My Dog Keep Going After Squirrels (Can He Get Sick?)

Our family owns a maltese/poodle mix (moodle) we call Moots, and he gives joy to anyone he meets. There are a lot of things he is determined to do, like driving the delivery man away and grabbing all the chance that he gets playing with the kids. One more thing, he will definitely not let his best pal (Marshy, our cat) chase the laser pointer. He is very serious about his commitments and only means business.

If there’s something that gets Moots’ determination in full bar, that would be killing all of the squirrels in our yard. Although his attempts are still unsuccessful, he hasn’t given up all year. Moots has a strong prey drive and will not stop until he finally gets his first squirrel.

So if you need to get rid of squirrels, a dog is often your best bet. Even the best squirrel trap will only catch one squirrel and sometimes the squirrels will simply avoid it. But a dog in your backyard is always on duty, looking for more.

What is it with squirrels that dogs cannot help themselves and start chasing when they see one? Will killing a squirrel get a dog sick?

Why Squirrels?

When killing rodents, a lot of people trusts their cats to do the job. After all, cats are one of the most efficient in killing rats and other rodents. Why would dogs such as our moodle and cats have the same enemy? It turns out, poodles have something to their DNA that makes them experts in killing mice and rats. Moots may be a bit leary around water, but squirrels don’t scare him one bit!

A long time ago, the need for dogs arose when rats started an infestation in farms. The rodents will eat grains and contaminate the other grains in the storage. They would even kill baby chicks, and to stop this, dogs who can kill rats were bred and became a great asset to the farms. And for rodent hunting breeds, squirrels and rodents are not different.

The Odds of a Squirrel Killing A Dog

One squirrel vs one dog, and we know what the likely outcome of this fight would be. Dogs have a size advantage and can be as fast as their counterpart. Although squirrels compensate with technique, if the dog can catch it, then the fight is over. But what are the chances of the dog getting all the disadvantages in a fight?

According to a BBC report in 2005, a dog in a Russian park was killed by a pack of squirrels. This happened because the stray dog started barking at the squirrels. The pack killed the dog and ran away with chunks of dog flesh. There is no footage of the said attack, so we don’t really know if squirrels are capable of this. All kidding aside, can a dog get sick by successfully killing a squirrel?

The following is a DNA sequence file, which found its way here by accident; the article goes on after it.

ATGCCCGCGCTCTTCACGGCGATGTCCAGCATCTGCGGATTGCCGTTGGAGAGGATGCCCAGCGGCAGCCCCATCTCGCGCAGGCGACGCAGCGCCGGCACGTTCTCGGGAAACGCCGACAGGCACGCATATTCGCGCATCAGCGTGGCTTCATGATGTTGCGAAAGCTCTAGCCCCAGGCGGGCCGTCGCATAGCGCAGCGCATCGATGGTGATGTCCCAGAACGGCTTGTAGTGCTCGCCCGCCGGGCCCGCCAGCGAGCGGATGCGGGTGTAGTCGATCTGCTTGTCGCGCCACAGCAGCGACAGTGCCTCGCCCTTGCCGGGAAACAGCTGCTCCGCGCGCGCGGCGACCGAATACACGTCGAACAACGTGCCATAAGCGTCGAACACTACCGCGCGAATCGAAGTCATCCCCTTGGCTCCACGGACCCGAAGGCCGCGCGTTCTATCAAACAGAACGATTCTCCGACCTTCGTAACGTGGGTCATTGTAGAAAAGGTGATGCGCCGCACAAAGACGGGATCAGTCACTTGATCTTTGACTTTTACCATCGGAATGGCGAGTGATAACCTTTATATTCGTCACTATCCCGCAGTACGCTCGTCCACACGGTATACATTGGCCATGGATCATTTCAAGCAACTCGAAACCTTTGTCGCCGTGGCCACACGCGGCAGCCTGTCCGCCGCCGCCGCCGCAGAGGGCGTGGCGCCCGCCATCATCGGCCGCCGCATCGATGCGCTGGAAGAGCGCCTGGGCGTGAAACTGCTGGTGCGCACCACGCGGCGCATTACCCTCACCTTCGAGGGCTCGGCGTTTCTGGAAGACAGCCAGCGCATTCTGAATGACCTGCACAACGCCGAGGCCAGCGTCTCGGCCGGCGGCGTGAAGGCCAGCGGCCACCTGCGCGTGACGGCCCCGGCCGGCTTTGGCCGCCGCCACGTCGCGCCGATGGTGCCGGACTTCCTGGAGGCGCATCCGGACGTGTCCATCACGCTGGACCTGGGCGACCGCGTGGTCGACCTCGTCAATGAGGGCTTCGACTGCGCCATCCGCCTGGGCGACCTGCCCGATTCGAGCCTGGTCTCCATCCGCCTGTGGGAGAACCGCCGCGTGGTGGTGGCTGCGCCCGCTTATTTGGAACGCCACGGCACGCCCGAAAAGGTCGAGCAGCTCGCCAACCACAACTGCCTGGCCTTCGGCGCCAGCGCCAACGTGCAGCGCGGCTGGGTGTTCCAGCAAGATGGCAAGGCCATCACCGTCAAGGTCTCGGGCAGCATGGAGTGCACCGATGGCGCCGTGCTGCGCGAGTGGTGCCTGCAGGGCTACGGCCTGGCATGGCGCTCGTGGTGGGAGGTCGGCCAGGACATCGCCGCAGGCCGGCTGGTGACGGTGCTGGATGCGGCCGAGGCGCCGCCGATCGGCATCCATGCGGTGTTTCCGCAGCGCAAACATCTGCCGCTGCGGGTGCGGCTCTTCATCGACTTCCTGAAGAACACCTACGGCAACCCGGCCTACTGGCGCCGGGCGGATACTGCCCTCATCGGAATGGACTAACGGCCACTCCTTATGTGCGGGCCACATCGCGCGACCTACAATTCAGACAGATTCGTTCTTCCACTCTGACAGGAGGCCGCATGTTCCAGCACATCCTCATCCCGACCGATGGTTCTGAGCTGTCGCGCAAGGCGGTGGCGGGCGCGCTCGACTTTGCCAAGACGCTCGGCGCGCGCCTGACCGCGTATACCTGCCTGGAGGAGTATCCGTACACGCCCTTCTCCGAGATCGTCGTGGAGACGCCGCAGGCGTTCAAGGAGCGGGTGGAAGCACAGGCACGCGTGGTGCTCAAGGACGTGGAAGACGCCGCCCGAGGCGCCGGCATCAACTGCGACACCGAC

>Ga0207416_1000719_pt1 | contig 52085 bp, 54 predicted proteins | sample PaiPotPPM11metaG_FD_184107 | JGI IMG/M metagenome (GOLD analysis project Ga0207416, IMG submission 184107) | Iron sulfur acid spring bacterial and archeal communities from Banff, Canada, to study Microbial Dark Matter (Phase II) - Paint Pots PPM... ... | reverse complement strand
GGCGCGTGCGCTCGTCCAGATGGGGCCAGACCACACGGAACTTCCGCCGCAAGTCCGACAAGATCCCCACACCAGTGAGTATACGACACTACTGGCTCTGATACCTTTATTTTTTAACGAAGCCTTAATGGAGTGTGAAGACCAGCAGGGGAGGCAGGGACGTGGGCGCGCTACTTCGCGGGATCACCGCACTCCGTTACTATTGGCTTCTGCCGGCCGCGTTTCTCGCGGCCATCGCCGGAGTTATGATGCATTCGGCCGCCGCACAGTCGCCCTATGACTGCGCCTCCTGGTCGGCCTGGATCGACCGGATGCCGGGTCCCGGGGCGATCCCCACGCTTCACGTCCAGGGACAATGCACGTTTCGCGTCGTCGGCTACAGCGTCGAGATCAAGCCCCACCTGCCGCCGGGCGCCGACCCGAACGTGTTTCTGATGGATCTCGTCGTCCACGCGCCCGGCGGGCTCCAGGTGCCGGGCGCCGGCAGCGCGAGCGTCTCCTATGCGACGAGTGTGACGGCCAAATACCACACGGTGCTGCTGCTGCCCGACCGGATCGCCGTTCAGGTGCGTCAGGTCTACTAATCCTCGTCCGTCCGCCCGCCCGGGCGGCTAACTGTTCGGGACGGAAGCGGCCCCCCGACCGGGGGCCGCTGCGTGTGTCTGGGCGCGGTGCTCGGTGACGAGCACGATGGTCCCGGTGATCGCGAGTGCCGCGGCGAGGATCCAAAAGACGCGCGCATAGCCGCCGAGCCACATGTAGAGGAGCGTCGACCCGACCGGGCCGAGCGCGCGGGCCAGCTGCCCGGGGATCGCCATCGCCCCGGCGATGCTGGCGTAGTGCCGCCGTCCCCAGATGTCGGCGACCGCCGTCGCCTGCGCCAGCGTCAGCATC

Squirrel Danger: Ticks And Fleas

Are you wondering if your dog can get fleas and ticks from running around and catching squirrels? According to the Illinois Department of Public Health, squirrels do not carry fleas. However, grey squirrels are able to carry ticks, which is a danger to dogs because of Lyme disease.

Lyme disease is a bacterial illness caused by a spiral-shaped bacterium called Borrelia Burgdorfer and is transferred via tick bite. The bacterial will travel from the bloodstream and will affect other parts of the body.

Its symptoms include fever, lameness, joint pain and loss of appetite. Lyme disease can be treated with antibiotics over the course of 30 days. But it wouldn’t be a problem if the owner practices preventive tick treatment.

Transmittable Diseases

Lyme disease can be transferred to dogs by ticks, in which they can get from somewhere else other than chasing a squirrel. Fortunately, when it comes to diseases that are specifically transmitted from squirrels, our canine friends doesn’t have a lot to receive. Squirrels don’t carry rabies, which is good news for owners who have a high prey drive pet like Moots.

However, in some parts of the United States, squirrels can transfer a deadly disease to dogs. Some squirrels carry leptospirosis, in which dogs can be susceptible. Leptospirosis can be a threat to your dog and to you, as it is also transferable to humans. It is recommended for owners who had contact with their affected pet to wash their hands and keep the pet away from those who are easily infected to the bacteria.

Chances of this happening from a squirrel encounter are very rare. However, if your dog manifests symptoms such as high fever, vomiting, and convulsions after killing a squirrel, it is likely that it is infected by the bacteria. Call a vet immediately so your pet can be treated with antibiotics and fluids.

The Most Lethal Squirrel Danger

If the dog encountered a dead squirrel and ate it, now THAT we can call a danger. A living squirrel is one thing, a dead squirrel is another. If a dog ate a dead squirrel, it can become susceptible to diarrhea and food poisoning.

The reason is that even if it is banned, a lot of people use poison to get rid of squirrels that invade their home. If a dog ate a poisoned dead squirrel, some of the toxic can be transferred, and your dog can be poisoned too.